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‘Bamboo Lakou’ Wins the Architectural Association’s 2013 Foster + Partners Prize
Posted: Thursday, June 27, 2013 |

London's Architectural Association School of Architecture and Foster + Partners have announced the winner of the 2013 Foster + Partners Prize, presented annually to the AA diploma student whose portfolio best addresses the themes of sustainability and infrastructure. The recipient is selected jointly by the AA and Foster + Partners at the end of each academic year.

This year’s prize has been awarded to John Naylor, of Diploma Unit 16, for his project ‘Bamboo Lakou’.

The interior of the Lakou performs as a social and commercial space for shared utility. (Image: John Naylor)

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The interior of the Lakou performs as a social and commercial space for shared utility. (Image: John Naylor)

Set in the context of Haiti – a country suffering massive deforestation – the project combines the creation of a sustainable bamboo-growing infrastructure with the development of the vernacular ‘Lakou’ communal courtyard typology. The aims of the project are to establish bamboo within the Haitian construction sector, as an earthquake-resistant alternative to concrete, and to set in motion a long-term reforestation strategy.

The relative magnitude and death-toll was disproportionate to other more powerful earthquakes. (Image: John Naylor)

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The relative magnitude and death-toll was disproportionate to other more powerful earthquakes. (Image: John Naylor)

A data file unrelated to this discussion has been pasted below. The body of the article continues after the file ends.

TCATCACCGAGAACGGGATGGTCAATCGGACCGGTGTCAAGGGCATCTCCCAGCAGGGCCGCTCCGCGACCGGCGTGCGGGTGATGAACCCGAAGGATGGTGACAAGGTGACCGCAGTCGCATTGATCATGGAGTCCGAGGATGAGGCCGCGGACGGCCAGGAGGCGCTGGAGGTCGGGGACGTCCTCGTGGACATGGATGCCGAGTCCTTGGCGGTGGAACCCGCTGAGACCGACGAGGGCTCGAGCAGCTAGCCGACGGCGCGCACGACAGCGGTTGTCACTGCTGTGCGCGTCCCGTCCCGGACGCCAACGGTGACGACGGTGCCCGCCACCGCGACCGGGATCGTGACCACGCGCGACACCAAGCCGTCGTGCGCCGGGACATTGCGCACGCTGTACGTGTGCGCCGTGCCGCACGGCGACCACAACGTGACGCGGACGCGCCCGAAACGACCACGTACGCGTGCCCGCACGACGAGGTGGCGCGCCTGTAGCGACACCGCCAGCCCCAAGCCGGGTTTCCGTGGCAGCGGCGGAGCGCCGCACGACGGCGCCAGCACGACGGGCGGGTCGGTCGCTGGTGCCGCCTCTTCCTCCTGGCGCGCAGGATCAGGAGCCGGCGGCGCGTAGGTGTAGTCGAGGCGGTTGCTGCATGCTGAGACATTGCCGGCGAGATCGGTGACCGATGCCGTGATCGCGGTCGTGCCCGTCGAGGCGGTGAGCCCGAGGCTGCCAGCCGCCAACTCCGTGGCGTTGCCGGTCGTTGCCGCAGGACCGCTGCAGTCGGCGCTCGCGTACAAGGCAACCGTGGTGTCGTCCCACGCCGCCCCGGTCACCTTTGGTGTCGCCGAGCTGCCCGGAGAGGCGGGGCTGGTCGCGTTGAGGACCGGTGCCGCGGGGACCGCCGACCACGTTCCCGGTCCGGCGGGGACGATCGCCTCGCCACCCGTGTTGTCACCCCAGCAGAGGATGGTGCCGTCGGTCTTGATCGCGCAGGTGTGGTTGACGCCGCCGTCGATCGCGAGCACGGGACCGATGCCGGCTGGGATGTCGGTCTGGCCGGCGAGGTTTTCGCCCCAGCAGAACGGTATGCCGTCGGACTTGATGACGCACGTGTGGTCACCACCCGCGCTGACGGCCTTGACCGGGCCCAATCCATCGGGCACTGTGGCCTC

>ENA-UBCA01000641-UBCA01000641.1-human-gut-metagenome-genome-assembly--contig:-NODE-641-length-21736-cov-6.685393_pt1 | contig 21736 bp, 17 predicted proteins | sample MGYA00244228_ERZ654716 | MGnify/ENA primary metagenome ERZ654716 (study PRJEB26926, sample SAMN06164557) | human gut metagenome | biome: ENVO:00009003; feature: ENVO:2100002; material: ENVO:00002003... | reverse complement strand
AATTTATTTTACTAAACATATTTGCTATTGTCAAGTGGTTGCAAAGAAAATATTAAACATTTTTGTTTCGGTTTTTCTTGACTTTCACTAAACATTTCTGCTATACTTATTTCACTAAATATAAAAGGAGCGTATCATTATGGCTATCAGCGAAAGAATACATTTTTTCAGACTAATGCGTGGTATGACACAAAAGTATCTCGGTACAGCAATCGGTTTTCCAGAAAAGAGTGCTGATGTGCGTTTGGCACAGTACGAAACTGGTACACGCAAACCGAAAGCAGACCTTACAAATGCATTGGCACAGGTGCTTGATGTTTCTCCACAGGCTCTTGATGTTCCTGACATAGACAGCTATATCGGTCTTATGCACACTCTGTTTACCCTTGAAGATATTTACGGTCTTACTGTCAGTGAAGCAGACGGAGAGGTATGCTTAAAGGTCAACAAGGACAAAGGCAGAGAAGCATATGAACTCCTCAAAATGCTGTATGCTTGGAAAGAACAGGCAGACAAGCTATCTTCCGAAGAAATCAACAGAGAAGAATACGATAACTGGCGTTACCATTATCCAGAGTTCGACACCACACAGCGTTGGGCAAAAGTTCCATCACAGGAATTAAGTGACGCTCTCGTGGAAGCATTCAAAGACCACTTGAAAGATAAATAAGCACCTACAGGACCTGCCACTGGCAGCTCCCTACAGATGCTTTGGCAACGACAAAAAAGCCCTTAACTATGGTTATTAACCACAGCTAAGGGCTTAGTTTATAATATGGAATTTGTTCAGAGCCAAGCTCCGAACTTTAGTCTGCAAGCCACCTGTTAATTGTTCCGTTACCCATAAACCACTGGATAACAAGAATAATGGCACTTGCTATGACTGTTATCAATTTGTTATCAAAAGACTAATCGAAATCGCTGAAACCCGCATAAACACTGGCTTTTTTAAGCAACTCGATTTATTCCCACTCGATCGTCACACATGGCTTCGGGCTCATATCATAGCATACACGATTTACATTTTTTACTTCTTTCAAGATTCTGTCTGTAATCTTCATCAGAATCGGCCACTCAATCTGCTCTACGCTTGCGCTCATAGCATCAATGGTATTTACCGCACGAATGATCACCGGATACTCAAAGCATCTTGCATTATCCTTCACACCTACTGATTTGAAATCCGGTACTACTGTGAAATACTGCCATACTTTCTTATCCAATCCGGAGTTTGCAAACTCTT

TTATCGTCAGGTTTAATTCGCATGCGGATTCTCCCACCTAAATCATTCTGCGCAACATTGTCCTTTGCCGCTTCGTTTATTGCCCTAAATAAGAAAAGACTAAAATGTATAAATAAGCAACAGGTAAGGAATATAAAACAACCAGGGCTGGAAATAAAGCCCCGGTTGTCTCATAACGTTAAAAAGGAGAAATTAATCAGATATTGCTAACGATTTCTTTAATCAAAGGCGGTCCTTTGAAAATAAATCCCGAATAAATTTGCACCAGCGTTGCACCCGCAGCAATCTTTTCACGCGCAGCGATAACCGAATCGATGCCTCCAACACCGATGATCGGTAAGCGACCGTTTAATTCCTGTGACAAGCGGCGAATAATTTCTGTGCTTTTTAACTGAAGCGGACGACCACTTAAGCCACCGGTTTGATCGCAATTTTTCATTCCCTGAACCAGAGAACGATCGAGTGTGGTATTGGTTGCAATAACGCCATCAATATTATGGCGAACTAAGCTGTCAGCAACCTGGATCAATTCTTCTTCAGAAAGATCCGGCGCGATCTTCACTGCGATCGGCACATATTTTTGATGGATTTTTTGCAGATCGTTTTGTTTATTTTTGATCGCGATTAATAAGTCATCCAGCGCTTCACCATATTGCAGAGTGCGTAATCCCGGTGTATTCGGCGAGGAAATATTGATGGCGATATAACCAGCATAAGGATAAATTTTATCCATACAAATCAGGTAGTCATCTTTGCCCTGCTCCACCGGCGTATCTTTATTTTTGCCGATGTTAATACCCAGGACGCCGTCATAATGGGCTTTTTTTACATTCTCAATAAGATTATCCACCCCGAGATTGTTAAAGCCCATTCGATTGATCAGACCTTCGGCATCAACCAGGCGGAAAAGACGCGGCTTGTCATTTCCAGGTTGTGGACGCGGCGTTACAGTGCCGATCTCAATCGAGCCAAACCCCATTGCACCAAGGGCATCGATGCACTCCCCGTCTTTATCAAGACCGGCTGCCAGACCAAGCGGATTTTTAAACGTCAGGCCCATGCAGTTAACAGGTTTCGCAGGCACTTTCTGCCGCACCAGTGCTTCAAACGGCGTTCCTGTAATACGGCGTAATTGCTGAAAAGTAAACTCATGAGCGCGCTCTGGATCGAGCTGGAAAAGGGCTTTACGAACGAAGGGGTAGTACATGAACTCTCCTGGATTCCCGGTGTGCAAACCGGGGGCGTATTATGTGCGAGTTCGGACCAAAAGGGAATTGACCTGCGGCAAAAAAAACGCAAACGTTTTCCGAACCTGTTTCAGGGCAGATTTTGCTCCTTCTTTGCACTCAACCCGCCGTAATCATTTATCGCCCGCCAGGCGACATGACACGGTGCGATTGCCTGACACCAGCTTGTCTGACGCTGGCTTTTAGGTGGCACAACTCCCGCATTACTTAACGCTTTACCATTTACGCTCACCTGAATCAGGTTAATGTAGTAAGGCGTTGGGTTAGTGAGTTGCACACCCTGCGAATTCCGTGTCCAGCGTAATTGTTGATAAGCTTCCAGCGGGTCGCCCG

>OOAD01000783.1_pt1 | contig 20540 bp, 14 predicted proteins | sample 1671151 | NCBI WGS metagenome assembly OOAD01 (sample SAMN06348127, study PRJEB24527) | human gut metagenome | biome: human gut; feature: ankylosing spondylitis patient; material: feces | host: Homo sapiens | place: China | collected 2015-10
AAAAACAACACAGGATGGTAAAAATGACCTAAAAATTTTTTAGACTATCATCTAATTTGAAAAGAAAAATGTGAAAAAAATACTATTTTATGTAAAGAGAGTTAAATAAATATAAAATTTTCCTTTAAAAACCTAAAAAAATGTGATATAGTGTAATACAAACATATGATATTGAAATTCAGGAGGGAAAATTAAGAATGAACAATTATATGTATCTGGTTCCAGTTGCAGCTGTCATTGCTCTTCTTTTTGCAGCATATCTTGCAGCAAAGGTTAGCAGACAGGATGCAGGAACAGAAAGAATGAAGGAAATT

Project Description from John Naylor:

At the local time of 16:53 on 12th January 2010 an earthquake of 7.0 hit one of the most densely populated suburbs of Haiti’s capital, Port au Prince. An estimated three million people were affected by the quake. 250,000 residences, 30,000 commercial buildings collapsed, a million people homeless and 316,000 people dead. One month later an earthquake 500 times more powerful, hit central Chile resulting in the deaths of 525. This was a disaster of Haiti’s lack of light weight building materials, working practices, and construction, not nature.

Image: John Naylor

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Image: John Naylor

Set in the context of Haiti, a country with massive deforestation and threatened by earthquakes, only heavy concrete and cement are the building materials of choice. As an integral part of a wider reforestation strategy, this project merges a sustainable bamboo infrastructure along with the vernacular ‘Lakou’ communal courtyard typology. This aims to encourage the physical use of bamboo in the Haitian construction sector. The material properties of bamboo provide design opportunities to provide resilience to hurricanes and earthquakes, and affords an assembly logic which intends to communicate a parallel understanding of bamboo’s application beyond the building site. This rematerialisation of a construction industry and subsequent demand, aims to engender bamboo growth in Haiti, a material with wider ecological benefits.

The Lakous provide workshop space to engage the population beyond the forested area in the bamboo economy. (Image: John Naylor)

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The Lakous provide workshop space to engage the population beyond the forested area in the bamboo economy. (Image: John Naylor)